This panic can metastasize into rank irrationalism, as pandemic often leads to the embrace of quack cures, or more disturbingly the promulgation of noxious hatreds. Philip Ziegler writes in The Black Death that during the pandemic of 1348, in France a “fashionable course of study” regarding the plague included “an ointment called ‘Black de Razes’” that was “on sale at apothecaries as a cure recommended for virtually any ailment.” Its effectiveness might be compared to the silver nitrate solutions hawked by televangelist Jim Bakker as a prophylactic against coronavirus. During the Black Death, fear was a convenient catalyst for old hatreds, as the plague justified antisemitic pogroms. By dint of both their isolation and the religious strictures that encouraged rigorous hygiene, medieval Jewish communities were sometimes spared the worst of the plague. This was interpreted by Christians as complicity in the pandemic, and so the Jews were made to suffer for their previous good fortune. John Kelly writes in The Great Mortality that antisemitism “bubbled up from the medieval Teutonic psyche,” where in Germany and other nations the religious cult of the Flagellants “believed the curse of the mortality could be lifted through self-abuse of the flesh and slaying Jews.” 

Xenophobia similarly marked more modern pandemics. In the first four years of the twentieth-century, San Francisco saw America’s only prolonged outbreak of bubonic plague. Brought by ship into the city, where today a coronavirus contaminated cruise ship lingers off the bay, the plague broke out in Chinatown, leading to hundreds of deaths. Marilyn Chase explains in The Barbary Plague that “public health efforts… were handicapped by limited scientific knowledge and bedeviled by the twin demons of denial and discrimination.” Rather than offering treatment, Mayor James D. Phelan spread fear about the Chinese residents of the city, anticipating today’s talk of “foreign virus.” He called them “a constant menace to the public health,” while ironically exacerbating the outbreak by dint of his policy. Meanwhile, California governor Henry Gage simply denied the existence of the plague at all, fearing more that the economy would be harmed then that his fellow citizens were dying.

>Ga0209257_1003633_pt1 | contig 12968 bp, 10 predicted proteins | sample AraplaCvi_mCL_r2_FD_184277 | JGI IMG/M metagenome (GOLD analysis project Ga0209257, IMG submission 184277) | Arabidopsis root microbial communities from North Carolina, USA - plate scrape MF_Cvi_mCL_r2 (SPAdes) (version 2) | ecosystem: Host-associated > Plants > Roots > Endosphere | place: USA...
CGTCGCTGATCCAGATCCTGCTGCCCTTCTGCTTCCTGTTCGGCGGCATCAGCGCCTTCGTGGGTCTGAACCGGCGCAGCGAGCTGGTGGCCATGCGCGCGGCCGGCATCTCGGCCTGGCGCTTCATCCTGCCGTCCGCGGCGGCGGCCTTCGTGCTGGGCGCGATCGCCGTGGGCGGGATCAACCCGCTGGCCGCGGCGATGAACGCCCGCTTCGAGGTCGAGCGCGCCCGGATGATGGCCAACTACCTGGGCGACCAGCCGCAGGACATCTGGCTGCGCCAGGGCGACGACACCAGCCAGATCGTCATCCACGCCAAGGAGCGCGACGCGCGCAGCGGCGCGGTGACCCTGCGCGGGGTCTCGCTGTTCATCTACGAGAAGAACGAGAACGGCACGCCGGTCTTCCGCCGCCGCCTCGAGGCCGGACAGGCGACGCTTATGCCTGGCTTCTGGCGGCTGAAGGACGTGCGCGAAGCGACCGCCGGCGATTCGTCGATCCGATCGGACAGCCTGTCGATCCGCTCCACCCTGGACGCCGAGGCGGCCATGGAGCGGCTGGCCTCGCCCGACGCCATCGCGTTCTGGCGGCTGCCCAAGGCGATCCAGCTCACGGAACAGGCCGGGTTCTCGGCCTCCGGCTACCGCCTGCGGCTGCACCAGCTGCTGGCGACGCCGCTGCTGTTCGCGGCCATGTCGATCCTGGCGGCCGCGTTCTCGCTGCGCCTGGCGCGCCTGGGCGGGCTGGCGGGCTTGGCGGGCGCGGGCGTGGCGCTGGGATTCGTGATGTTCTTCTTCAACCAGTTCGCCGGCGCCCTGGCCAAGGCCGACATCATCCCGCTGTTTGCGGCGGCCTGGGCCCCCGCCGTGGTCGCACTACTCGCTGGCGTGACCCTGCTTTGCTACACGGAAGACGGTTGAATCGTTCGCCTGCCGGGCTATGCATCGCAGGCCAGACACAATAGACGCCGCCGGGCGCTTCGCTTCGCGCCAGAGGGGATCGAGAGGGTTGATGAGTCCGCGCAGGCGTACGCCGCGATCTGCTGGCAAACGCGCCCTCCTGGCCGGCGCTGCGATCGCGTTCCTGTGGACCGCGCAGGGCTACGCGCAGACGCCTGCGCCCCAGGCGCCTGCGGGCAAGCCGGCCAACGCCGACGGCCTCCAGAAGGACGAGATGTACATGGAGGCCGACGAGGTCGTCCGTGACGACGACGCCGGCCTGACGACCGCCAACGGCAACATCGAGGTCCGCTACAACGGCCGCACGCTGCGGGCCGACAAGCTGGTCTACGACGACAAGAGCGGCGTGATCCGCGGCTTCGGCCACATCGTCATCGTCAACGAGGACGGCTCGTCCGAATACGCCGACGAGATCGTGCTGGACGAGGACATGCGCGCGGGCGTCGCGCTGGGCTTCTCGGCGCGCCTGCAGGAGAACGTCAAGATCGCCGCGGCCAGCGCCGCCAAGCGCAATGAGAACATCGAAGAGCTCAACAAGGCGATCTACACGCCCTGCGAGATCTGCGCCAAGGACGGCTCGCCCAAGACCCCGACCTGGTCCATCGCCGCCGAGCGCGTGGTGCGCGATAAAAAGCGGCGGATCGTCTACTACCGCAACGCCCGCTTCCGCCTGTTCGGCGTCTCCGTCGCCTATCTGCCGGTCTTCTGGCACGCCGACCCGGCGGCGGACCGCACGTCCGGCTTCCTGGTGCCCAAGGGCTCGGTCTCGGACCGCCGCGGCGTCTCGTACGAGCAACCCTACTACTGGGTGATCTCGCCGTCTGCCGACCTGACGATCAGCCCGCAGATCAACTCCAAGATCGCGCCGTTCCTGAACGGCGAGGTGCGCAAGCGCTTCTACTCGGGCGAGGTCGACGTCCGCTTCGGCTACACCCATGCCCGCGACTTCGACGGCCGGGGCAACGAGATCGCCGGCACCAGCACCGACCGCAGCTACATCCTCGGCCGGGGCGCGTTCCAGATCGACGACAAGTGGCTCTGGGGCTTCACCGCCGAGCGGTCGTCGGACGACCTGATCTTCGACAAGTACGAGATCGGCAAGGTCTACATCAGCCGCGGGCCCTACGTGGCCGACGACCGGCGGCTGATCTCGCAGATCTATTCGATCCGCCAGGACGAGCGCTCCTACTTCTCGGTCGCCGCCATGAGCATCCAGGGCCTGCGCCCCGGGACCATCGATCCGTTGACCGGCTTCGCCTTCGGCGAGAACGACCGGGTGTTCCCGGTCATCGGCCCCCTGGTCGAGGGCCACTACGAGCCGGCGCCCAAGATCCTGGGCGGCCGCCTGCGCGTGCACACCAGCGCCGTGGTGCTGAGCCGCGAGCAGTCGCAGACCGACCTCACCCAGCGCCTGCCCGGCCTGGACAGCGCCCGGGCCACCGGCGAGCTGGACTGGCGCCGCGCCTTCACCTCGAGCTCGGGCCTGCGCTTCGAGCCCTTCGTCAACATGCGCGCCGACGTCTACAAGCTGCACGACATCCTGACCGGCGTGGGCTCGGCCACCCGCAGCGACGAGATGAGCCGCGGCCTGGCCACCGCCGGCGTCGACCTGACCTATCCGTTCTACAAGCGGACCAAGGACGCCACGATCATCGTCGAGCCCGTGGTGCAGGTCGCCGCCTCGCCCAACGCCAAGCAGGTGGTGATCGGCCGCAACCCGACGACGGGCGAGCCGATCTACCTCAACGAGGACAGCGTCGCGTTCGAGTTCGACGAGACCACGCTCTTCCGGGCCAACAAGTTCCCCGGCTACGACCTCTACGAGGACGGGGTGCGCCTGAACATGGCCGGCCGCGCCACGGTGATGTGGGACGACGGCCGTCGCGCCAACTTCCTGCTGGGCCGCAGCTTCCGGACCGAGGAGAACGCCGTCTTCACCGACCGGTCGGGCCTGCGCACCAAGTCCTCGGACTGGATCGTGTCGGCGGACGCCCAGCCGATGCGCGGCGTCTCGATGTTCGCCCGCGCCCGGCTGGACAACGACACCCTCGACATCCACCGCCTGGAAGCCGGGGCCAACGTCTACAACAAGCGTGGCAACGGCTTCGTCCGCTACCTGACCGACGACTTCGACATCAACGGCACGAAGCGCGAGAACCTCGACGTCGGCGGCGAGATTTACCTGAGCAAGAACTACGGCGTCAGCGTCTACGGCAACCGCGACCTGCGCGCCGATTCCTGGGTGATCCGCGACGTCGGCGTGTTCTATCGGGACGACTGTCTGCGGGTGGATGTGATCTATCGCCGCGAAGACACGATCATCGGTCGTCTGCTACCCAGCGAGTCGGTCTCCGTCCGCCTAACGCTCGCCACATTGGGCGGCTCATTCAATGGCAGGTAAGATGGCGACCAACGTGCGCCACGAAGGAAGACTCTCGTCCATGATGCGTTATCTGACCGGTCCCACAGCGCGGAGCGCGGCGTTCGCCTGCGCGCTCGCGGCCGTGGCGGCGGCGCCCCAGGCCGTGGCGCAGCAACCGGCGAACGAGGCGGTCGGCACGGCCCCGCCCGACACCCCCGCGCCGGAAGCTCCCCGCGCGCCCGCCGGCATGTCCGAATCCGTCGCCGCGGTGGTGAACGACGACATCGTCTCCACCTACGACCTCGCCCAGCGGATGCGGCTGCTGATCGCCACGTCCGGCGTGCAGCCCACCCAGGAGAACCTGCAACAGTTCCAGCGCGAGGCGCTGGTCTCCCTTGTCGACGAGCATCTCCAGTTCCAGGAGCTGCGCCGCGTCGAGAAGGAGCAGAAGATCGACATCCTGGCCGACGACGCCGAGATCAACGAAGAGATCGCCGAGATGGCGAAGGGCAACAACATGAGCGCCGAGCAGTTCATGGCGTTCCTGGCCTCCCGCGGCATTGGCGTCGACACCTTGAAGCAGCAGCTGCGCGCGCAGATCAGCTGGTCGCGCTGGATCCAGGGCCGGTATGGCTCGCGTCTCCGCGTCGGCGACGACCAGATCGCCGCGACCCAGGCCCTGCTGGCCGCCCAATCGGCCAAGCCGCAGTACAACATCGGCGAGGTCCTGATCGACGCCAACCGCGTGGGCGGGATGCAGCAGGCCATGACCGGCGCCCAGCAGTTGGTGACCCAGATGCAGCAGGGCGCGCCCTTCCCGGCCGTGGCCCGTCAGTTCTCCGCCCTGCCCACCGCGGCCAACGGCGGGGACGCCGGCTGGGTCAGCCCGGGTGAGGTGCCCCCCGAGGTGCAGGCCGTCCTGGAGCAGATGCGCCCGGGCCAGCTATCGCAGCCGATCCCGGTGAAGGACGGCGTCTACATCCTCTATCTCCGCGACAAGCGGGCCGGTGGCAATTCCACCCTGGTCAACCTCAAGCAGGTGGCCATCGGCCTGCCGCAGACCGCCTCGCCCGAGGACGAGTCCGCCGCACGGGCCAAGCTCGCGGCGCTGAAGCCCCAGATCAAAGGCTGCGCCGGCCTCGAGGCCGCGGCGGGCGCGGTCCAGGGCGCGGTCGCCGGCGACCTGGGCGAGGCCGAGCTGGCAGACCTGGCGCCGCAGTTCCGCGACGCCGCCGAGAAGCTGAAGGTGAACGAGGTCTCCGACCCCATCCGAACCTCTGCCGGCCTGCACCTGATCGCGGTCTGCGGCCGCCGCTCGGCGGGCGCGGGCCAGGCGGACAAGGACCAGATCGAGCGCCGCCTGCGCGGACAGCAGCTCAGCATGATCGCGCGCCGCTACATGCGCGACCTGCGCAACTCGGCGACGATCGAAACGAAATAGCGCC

If there is a commonality to the recurring themes that mark pandemics throughout history, it’s because of the physical reality of the ailment. Covid-19 can’t be explained away, can’t be ignored, can’t be obscured, can’t be denied. It can’t be tweeted out of existence. It turns out that internet memes aren’t the same thing as viruses. We may yet discover that in a “post-reality” world, reality has a way of coming to collect its debts.